Pretoria: The South African National Roads Agency Limited (Sanral) says it is not surprised by the downgrade over the e-tolling system by credit rating agency, Moody’s Investors Service.
Sanral chief financial officer Inge Mulder said: “Sanral is solvent, although non-payment of tolls has had a negative impact on the debt levels on the toll portfolio.
“The non-toll portfolio, which covers 85% of the national road network, is healthy. Sanral was not surprised by Moody’s downgrade of its rating from stable to negative.”
Mulder said the ratings agency had warned at the time of the previous two ratings (July and November 2014) that any failure by Sanral to generate e-toll revenue leading to deteriorating cash flows and growing borrowing needs would lead to a downgrade.
“We were ahead of forecasted income at the time when the E-toll Advisory Panel was announced by the Gauteng Province.
“Since then, income has dipped appreciably and Moody’s itself makes a correlation between the increase in the non-payment of e-tolls and the decision by the Gauteng province to establish a panel to assess the socio-economic impact of e-tolls – something that could have sparked speculation among the general public that the e-toll project may be abandoned.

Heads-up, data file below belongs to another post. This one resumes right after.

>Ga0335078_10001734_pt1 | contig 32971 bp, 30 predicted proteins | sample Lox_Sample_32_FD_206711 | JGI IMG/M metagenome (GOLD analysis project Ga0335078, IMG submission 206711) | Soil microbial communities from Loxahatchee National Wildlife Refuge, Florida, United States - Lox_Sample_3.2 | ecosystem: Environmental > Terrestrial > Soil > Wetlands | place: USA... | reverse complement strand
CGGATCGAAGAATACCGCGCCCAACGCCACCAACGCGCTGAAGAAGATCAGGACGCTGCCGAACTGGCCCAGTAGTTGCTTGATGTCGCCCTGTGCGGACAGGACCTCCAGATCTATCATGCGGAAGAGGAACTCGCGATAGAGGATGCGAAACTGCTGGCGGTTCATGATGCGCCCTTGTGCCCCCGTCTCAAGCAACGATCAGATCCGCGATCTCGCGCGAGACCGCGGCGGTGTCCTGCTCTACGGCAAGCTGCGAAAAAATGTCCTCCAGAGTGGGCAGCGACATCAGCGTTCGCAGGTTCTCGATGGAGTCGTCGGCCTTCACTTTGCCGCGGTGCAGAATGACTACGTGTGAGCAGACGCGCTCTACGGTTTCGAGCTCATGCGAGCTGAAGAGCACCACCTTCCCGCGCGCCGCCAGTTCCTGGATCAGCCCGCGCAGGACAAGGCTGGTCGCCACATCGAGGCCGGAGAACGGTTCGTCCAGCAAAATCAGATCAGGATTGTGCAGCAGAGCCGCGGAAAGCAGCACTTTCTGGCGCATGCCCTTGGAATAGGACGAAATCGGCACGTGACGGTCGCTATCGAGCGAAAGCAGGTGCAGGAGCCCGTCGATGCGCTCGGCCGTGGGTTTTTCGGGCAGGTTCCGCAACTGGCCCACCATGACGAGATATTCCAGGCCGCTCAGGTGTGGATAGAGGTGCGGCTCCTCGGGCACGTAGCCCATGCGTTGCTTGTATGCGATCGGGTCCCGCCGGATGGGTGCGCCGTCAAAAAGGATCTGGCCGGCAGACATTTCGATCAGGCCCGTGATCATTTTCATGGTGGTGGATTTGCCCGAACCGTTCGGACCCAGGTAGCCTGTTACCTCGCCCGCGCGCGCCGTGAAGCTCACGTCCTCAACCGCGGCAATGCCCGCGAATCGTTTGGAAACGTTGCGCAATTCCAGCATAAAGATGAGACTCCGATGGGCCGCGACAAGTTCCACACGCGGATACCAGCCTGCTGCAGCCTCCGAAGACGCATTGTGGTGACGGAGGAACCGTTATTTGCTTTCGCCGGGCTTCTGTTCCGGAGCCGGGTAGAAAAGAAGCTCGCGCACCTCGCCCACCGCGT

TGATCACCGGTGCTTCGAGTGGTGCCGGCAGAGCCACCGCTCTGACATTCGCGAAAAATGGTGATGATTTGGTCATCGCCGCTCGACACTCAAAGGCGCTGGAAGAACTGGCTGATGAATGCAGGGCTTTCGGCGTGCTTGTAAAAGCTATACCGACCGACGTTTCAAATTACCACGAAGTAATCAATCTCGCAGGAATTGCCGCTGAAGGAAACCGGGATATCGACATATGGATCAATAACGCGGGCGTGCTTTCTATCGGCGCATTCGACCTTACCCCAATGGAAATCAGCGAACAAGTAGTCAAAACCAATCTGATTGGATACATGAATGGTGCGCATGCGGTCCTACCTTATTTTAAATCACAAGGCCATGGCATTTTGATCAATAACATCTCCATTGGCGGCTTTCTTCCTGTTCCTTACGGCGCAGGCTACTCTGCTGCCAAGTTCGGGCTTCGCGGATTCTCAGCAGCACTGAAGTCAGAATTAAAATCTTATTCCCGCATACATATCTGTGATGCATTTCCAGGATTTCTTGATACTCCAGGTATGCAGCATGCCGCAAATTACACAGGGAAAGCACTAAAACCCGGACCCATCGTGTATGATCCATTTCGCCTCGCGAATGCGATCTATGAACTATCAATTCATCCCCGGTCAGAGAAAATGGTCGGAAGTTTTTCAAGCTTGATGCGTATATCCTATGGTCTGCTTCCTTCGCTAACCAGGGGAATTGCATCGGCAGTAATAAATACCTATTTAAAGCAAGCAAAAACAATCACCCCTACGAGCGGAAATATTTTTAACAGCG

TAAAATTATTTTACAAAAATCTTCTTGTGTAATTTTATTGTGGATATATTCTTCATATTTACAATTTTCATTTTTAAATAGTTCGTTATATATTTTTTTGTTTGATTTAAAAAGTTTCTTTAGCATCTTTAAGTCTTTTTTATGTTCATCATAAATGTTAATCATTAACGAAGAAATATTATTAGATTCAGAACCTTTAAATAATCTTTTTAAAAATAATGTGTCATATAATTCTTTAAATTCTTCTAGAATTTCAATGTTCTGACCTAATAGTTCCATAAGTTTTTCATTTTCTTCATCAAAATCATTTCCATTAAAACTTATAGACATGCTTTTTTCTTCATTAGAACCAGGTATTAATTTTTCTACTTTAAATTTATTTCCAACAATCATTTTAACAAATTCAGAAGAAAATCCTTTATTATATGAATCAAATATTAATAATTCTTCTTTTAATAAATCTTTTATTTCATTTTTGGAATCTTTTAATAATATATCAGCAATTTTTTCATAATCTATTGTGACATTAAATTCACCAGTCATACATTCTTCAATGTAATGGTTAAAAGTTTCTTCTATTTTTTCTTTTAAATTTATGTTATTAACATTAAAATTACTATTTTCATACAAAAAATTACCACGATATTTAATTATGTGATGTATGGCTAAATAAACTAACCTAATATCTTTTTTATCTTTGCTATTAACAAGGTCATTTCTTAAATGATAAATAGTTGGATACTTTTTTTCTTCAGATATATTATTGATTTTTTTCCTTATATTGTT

“We now await the outcome of the process led by Deputy President Cyril Ramaphosa on e-tolling to provide policy clarity as well as the funding model for the Gauteng Freeway Improvement Project (GFIP). With policy certainty, we can devise a plan to repay our debt, which should improve our rating,” Mulder said.
The road agency operates two portfolios – toll roads and non-toll roads. The non-toll portfolio consists of funds from the national fiscus, an amount of approximately R10 billion per annum.
The funds are used by Sanral to manage its non-toll network which accounts for 85% of the total national road network of 21 403 km. There are no funding challenges with the non-toll portfolio as it is business as usual.
The agency tolls are financed through the capital markets by issuing bonds and the ones operated by the concessionaires are financed through private sector capital on a Build, Operate and Transfer basis.
“The second portfolio accounts for 15% of the total road network, and constitutes of agency tolls (1 832 km) and those run by concessionaires (1 288 km).
“Importantly, there is no cross-subsidisation of funds between the toll portfolio and the non-toll portfolio,” said Mulder.
SOURCE: South African Official News